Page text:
The Grass-Fed Breed
Crispin Murray Grey Cattle is a family owned and operated farm and ranch in Western Oklahoma near Thomas. We operate farms in both Dewey and Custer counties. My great-grandfather came to this area in 1897 and our family has been raising cattle since that time. So our family has been in the cattle business for well over 100 years. Over the years, we have primarily been in the commercial cow-calf aspect of the industry. We have normally sold our calves after the stocker phase to be fattened in commercial feedlots.
During the past few years, I believe a new trend is developing and will develop further in the American cattle and food industry. The American consumer is becoming much more health oriented and more conscious about what they feed their family and where it was produced. They want to know the origin of their food and they want to know that it is safe for their families to eat.
New research in the food industry is indicating that grass-fed beef, just as my great-grandfather raised over 100 years ago and fed to our family, may be a great choice. This research seems to indicate several substantial health benefits for grass-fed beef. Grass-fed beef requires different genetics than the genetics required for present day commercial beef production. Most present day genetics will not allow an animal to fatten to a satisfactory grade to provide the eating quality that the consumer wants and demands for their family, on grass alone.
We at Crispin Murray Grey Cattle are changing our genetics and marketing strategy to meet the anticipated huge demand for grass-fed genetics in the future.
The Murray Grey breed of cattle began in Australia along the Murray River in New South Wales. In 1905, on the property of Peter and Eva Sutherland a light roan shorthorn cow, when bred to various Aberdeen Angus bulls produced only grey calves. She had produced twelve of them by 1917, which were the origin of this breed. The herd was sold to Helen Sutherland in 1929, who started a systematic breeding program. Mervyn Gadd started a second Murray Grey herd in the early 1940s as a commercial venture, using a Grey bull from the Sutherlands and breeding up from Angus cows. Butchers began to pay a premium price for the Greys because of their consistent high cutability and less waste. Murray Greys began to win carcass competitions in the early 70's and have continued to dominate the steer and carcass classes at the Royal shows in Australia. Murray Greys are one of the two preferred breeds for importation to Japan, due to their easy fleshing and high quality meat production. The Murrays have also started to win carcass competitions at the Calgary Stampede in Canada. Greys and their crosses can be found producing in Canada, and South America; in the United States, they can be found in the Western areas, in the Corn Belt, the Plains from north to south, and in the hot climates of the deep south. They are, of course, a major breed in Australia and New Zealand, and Murray Greys are presently being introduced in various areas of Africa.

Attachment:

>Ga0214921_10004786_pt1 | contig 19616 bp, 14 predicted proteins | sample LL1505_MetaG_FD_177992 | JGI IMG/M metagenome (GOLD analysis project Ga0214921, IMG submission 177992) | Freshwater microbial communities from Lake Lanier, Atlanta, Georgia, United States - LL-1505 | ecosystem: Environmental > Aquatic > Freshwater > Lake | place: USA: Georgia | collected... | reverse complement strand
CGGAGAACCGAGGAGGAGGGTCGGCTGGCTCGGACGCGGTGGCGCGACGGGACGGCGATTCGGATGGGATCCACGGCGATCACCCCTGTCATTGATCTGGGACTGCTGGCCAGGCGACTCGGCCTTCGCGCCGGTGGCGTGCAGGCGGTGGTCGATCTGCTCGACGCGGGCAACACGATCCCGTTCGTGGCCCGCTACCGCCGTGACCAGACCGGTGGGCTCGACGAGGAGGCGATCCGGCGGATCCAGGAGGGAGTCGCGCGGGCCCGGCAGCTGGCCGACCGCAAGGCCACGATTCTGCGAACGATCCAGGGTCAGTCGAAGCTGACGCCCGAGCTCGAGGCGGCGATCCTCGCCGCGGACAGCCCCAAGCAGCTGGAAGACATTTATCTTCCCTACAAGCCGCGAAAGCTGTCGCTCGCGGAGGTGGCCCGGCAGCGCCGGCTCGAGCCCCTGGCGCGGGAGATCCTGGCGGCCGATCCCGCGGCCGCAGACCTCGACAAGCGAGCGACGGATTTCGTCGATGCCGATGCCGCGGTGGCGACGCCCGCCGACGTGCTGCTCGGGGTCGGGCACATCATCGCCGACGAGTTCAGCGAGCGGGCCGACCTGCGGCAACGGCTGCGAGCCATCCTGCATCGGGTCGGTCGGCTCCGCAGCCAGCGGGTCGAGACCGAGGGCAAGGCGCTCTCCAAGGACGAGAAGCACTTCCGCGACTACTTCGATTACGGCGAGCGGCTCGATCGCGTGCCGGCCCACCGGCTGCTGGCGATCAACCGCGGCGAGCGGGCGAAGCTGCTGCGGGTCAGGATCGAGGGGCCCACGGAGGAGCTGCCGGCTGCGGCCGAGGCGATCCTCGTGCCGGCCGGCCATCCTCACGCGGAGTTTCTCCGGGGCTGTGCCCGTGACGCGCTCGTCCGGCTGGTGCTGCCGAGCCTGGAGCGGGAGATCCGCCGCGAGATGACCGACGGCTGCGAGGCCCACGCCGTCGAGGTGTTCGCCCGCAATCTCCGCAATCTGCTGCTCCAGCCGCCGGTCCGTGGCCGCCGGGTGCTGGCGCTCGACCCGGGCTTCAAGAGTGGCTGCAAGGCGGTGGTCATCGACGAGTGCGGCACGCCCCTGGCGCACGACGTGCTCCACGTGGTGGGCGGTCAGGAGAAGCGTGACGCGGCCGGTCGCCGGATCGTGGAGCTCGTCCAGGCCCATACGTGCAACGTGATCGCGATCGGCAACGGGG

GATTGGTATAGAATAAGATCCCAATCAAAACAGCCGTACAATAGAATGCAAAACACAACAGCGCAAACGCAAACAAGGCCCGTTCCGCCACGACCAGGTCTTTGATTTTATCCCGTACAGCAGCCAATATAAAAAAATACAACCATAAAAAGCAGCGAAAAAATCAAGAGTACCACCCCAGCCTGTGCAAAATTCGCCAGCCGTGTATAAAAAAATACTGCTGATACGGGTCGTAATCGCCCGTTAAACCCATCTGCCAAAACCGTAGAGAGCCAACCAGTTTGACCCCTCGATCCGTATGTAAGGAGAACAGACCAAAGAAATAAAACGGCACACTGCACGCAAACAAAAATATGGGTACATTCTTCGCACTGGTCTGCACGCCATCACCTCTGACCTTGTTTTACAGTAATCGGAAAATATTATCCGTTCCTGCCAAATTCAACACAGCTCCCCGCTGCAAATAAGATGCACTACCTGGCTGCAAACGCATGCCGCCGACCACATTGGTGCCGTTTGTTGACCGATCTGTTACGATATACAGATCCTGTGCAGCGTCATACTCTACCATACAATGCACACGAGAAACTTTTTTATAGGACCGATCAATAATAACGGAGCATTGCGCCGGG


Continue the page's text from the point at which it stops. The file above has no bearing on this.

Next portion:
BREED CHARACTERISTICS: • Size: They are a true medium-framed animal that can maintain body condition easily. • Polled: Murray Greys are naturally polled and take the horns off crossbred calves. • Calving Ease: The calves are small and quick to their feet. They grow quickly and are adaptable to all climates. Many commercial producers buy a Murray bull to use on first calf heifers and are pleased enough with the results to use the bull on all their herd. • Docile: Murray Greys are calm to work with and are known as the "gentle builders of beef". Their good nature is especially important to part-time producers; ease of handling saves time, money, and temper! • Color: The hair color ranges from very light silver to chocolate or dun grey; some animals are even black but the majority are silver to a silvery-khaki color. Their skin has a dark pigmentation, which helps prevent cancer eye.